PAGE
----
The first thing I noticed was that the image wasn't sharp, so I applied a variety of sharpening techniques to it. Of course, this made the blemishes much more obvious, but this is a good thing because I wanted to be able to use them to make their own selection mask.

My next step was to run the sharpened image through the high pass filter (r=6, if I remember). I then thresholded & inverted the result. I then made this image into a selection and expanded the selection by a couple of pixels to obtain this:

tjm01-ps01a-02_mask.jpg

Next, I took the slightly sharper version of the original, turned on the selection described above, and used the content aware fill tool to automatically, fill in all the areas selected in one step. At 100% opacity, the effect was a bit too strong, but dialed back to about 60%, it looked good. The result can be seen in the following before-after animated GIF.

tjm01-ps02a_for_GIF.gif

As you can see, this process greatly reduced many of the skin blemishes without having to manually select each one. In addition, since this process used the content aware fill tool it did a very good job of preserving the remaining skin texture.

If one needs even the less obvious blemishes to be reduced, one can partition the image into two or more sets of blemishes on the basis of the selection parameters (ie, HPF radius, threshold setting, and expand selection setting) and the content aware fill parameters, and then merge the two results - say, one optimized for weak blemishes and the other for strong blemishes. For this little demo, I didn't bother to do this.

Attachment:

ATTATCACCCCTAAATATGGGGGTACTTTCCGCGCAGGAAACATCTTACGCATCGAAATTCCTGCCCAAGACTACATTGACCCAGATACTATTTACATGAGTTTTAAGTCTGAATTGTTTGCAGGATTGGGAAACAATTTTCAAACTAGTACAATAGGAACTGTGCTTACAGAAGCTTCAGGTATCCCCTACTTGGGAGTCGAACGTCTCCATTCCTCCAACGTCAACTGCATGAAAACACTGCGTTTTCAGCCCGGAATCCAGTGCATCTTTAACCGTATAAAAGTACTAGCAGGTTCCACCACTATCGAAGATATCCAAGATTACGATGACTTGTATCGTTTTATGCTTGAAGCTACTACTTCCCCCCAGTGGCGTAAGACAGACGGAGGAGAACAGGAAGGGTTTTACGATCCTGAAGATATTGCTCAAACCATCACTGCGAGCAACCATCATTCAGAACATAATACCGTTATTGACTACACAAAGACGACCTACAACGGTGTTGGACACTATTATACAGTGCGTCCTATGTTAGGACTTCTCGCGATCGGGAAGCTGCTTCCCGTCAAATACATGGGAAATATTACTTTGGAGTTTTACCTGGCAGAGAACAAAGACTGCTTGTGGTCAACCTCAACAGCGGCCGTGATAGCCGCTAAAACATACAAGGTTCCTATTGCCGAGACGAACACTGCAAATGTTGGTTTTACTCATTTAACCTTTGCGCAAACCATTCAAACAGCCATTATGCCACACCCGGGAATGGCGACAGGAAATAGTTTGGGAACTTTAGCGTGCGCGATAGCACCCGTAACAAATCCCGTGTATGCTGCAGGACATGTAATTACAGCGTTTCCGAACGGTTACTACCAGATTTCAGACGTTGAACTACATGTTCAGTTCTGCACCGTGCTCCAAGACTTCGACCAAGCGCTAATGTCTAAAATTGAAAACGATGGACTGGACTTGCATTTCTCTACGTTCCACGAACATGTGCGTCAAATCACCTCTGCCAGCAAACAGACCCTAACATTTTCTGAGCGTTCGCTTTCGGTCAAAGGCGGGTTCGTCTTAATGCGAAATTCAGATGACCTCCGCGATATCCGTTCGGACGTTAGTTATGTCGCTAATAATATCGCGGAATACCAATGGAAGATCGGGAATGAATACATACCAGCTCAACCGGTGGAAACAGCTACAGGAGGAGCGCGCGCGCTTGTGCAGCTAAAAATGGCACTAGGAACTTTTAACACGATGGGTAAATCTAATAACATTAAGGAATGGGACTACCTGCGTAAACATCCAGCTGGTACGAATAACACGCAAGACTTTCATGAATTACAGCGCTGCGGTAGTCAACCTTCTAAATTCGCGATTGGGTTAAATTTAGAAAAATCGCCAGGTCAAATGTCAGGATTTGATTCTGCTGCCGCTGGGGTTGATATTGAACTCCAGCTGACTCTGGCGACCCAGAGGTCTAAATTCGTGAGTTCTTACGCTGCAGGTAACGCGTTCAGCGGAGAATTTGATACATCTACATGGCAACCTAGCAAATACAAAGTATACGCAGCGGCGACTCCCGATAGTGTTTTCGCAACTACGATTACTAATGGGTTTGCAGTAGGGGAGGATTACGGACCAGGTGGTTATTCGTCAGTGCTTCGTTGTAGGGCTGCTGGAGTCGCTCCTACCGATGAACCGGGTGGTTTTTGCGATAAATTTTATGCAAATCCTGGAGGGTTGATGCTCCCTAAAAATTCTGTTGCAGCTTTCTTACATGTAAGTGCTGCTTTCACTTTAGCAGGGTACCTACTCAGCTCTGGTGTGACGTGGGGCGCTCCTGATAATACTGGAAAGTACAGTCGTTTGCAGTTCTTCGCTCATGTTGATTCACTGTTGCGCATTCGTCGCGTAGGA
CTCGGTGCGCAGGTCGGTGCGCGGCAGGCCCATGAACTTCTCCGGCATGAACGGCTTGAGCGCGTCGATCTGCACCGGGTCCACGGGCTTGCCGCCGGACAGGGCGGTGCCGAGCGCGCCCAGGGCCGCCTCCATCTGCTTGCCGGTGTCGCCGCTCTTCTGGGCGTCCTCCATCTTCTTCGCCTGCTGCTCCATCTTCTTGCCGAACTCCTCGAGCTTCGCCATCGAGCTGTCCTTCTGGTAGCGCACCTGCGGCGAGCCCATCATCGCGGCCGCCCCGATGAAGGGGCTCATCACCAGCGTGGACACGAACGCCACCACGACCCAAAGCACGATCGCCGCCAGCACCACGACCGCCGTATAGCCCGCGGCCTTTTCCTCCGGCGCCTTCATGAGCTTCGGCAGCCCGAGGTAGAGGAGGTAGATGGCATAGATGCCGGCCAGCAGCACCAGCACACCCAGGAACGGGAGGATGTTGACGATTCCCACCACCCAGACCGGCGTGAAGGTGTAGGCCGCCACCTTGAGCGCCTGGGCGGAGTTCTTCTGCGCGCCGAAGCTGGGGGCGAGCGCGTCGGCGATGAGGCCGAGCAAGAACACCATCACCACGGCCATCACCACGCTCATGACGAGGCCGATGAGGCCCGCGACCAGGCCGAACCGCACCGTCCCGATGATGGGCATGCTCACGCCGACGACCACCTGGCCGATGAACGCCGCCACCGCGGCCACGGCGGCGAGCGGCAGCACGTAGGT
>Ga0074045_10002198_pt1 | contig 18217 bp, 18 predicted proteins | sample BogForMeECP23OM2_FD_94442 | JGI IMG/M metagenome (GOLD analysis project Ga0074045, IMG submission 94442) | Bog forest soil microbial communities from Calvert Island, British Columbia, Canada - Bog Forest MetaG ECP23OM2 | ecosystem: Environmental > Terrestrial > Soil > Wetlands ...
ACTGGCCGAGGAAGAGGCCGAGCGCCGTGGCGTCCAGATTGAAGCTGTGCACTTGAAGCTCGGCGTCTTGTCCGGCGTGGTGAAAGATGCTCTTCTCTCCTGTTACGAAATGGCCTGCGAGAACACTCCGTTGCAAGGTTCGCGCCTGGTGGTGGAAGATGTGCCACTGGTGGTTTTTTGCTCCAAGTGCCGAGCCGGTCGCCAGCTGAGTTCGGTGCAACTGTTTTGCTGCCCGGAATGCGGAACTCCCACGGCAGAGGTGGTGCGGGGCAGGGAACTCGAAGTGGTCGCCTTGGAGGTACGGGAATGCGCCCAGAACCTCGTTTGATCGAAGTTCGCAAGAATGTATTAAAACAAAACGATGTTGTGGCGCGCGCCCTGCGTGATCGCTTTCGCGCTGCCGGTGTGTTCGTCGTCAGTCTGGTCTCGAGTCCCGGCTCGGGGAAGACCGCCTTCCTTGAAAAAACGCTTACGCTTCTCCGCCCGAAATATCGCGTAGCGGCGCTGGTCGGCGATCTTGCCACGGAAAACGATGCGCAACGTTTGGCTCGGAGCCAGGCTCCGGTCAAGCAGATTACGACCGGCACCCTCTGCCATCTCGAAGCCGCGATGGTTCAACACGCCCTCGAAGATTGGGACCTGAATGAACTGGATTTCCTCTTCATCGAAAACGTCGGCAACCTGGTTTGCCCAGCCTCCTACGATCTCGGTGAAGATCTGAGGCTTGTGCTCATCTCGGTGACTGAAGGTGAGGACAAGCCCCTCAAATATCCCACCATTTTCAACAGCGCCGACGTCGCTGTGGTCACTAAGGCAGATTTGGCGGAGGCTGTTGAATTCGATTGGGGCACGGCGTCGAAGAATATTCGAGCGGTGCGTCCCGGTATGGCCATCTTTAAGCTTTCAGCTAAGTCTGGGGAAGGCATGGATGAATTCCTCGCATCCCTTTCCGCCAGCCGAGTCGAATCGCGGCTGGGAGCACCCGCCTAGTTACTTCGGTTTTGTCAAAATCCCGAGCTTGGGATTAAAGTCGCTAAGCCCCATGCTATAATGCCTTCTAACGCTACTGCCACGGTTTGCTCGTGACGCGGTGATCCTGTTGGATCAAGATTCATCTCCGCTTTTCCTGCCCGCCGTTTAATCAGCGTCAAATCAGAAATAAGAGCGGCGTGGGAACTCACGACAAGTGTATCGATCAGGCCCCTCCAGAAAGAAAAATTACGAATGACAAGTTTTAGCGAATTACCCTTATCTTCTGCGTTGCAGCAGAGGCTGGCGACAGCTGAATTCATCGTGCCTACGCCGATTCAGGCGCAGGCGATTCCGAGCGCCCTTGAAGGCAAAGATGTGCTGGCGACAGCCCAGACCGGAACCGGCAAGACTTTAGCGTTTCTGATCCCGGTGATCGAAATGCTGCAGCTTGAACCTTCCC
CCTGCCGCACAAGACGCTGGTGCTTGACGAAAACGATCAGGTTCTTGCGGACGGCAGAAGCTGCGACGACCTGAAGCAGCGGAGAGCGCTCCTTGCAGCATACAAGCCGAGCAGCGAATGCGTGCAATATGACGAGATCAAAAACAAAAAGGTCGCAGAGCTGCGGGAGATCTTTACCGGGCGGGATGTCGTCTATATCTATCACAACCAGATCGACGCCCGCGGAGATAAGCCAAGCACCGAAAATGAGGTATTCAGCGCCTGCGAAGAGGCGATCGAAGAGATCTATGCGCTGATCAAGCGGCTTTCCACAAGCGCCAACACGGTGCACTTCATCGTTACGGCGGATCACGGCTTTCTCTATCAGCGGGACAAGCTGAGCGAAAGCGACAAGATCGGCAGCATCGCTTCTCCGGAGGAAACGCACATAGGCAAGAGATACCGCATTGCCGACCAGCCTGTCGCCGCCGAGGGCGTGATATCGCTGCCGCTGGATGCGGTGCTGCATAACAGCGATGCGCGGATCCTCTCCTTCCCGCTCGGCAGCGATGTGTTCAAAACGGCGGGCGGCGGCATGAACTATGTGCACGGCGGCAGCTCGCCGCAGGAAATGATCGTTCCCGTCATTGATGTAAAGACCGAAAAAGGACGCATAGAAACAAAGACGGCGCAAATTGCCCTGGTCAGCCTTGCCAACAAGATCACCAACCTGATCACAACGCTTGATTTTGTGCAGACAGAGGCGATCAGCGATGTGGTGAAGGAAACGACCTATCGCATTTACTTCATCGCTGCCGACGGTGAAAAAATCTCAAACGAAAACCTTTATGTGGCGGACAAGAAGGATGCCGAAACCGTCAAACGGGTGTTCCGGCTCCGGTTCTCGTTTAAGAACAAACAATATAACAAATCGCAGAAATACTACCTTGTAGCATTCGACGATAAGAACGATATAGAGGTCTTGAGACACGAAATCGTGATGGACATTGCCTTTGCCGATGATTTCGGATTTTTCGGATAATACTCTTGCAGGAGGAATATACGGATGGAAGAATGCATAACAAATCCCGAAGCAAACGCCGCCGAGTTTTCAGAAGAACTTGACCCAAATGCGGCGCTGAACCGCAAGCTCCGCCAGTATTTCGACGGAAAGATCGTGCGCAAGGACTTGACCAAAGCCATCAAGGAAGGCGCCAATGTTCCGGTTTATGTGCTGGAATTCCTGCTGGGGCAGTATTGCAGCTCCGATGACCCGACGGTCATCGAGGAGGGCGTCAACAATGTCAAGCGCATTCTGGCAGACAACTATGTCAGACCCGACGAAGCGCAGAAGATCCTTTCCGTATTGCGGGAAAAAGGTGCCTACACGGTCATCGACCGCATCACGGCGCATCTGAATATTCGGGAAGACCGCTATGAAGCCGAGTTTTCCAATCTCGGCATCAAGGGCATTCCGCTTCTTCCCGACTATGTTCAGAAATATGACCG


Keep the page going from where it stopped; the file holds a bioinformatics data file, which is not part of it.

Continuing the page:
Anyway, it's always good to have a variety of techniques in one's tool kit.

Cheers,

Tom M

PS - IMHO, the skin texture that remained after reducing many of the blackhead-like blemishes is not all that great, so I would be tempted to simply steal some skin texture from another model, or from another area on this model and fix the problem that way rather than first removing the blackheads and then dealing with the not-so-great texture that remains.
 
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Temp101

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I think I followed your instructions correctly but obviously I am not doing something right. When I try to fill with content aware I get this warning: Could not fill because there are not enough opaque source pixels.